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Township tackles new housing regulations

Mayor took shots at provincial housing policy
Langley Township civic facility. (Langley Advance Times files)

Langley Township council voted on Monday, June 10 to defer final approval of some new housing regulations until October, after the next provincial election.

The province introduced a host of new housing rules last year, intended to allow for greater density and more homebuilding across B.C.

Those rules come into effect at the end of June, and municipal governments have been scrambling to adjust their local rules and bylaws to bring them into compliance with the provincial changes.

At the June 10 meeting, council voted on approving a transit-oriented area around Willowbrook Shopping Centre, where higher densities will be allowed because of the future SkyTrain station.

Developers have already been applying to build residential towers in the area to the west of the Willowbrook Shopping Centre.

They also voted on a number of changes related to small-scale multi-unit housing (SSMUH), as the province has mandated that builders will be allowed to construct three- and fourplexes on most serviced single-family lots in B.C. starting this July.

However, the Township will hold off on the final approval of some of the changes.

Mayor Eric Woodward, who has clashed with provincial Housing Minister Ravi Kahlon on the specifics of the housing rules, asked to defer the final adoption of the Willowbrook Transit Oriented Area until late October.

Councillor Kim Richter asked why the delay in final approval.

"There must be a reason why you're deferring it to October," Richter said.

"I have no rationale to provide for you, that's the motion on the floor," Woodward replied.

Coun. Michael Pratt wondered if deferring final approval wouldn't result in a "strongly worded letter" from the B.C. government, and Woodward indicated that the Township would likely seek an exemption. He also said he believed that the provincial regulation would short circuit local planning for Willowbrook and its future amenities, doing "significant damage" to the area.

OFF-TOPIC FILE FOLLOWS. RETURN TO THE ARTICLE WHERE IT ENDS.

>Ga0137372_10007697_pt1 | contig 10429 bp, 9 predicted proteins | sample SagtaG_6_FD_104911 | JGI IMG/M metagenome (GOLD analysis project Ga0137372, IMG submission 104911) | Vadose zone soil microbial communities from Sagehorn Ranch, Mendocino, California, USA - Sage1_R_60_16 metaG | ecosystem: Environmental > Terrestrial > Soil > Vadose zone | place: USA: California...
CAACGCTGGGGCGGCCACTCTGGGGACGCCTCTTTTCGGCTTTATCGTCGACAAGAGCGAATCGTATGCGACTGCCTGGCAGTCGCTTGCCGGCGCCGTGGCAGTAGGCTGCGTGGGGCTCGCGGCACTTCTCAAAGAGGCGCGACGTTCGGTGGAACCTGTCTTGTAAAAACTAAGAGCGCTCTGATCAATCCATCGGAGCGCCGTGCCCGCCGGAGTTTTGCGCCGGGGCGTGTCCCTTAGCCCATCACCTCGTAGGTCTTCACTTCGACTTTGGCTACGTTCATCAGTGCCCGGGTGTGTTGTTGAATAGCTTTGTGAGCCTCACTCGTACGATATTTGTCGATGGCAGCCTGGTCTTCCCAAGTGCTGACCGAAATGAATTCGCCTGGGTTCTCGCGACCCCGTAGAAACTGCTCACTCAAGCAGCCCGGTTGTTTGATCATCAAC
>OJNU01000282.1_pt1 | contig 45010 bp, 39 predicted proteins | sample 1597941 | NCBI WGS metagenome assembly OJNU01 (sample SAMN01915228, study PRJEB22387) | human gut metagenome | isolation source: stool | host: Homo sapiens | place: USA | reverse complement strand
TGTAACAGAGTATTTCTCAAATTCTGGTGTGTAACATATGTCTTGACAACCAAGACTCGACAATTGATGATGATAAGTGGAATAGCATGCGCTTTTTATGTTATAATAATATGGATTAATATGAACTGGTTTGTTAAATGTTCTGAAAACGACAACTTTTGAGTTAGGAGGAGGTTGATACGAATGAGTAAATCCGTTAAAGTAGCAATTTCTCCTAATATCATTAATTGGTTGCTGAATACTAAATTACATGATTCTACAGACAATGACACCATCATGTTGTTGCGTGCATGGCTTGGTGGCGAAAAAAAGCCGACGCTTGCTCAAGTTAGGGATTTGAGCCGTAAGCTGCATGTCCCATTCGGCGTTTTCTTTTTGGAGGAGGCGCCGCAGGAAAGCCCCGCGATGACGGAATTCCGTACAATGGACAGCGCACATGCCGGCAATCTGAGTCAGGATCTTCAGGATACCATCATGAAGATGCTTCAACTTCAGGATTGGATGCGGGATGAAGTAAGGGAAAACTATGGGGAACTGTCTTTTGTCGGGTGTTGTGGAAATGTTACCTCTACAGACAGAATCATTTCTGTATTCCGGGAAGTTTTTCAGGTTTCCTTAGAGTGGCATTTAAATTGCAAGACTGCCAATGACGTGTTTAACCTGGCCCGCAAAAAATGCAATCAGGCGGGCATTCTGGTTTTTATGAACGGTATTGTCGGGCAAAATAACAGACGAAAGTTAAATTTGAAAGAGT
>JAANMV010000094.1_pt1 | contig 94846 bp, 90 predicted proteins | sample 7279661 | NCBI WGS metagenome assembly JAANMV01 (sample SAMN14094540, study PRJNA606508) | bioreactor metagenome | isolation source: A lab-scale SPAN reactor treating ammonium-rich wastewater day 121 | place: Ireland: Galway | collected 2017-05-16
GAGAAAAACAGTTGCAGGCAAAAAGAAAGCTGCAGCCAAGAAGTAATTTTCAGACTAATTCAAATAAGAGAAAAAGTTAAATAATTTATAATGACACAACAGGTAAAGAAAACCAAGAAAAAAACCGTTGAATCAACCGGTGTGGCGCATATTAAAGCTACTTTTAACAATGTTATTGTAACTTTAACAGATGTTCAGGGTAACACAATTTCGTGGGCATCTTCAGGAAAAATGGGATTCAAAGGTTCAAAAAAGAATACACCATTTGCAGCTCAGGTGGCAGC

Another series of votes was held on items related to SSMUHs, with some passing as-is, others being deferred for final approval until after the October election.

The delays seemed political, said Coun. Margaret Kunst.

"We need to get on with this, seriously," she said.

The council also voted on a motion by the mayor linked to the SSMUH rules, which was aimed at preventing developers from building a single fourplex or other relatively small housing project on properties in the 200th Street corridor.

Provincial rules allow any site of less than an acre to be developed into SSMUHs, but the Township has plans for greater density in that area.

The council voted 8-1 in favour of the motion that Woodward said was "to prevent SSMUHs on 200 Street."

Woodward has been highly critical of the provincial revamping of the rules, noting that the Township has been building new homes at a blistering pace in recent years.

The Township is also revamping neighbourhood plans in Brookswood in light of the new provincial housing regulations, 

Matthew Claxton

About the Author: Matthew Claxton

Raised in Langley, as a journalist today I focus on local politics, crime and homelessness.
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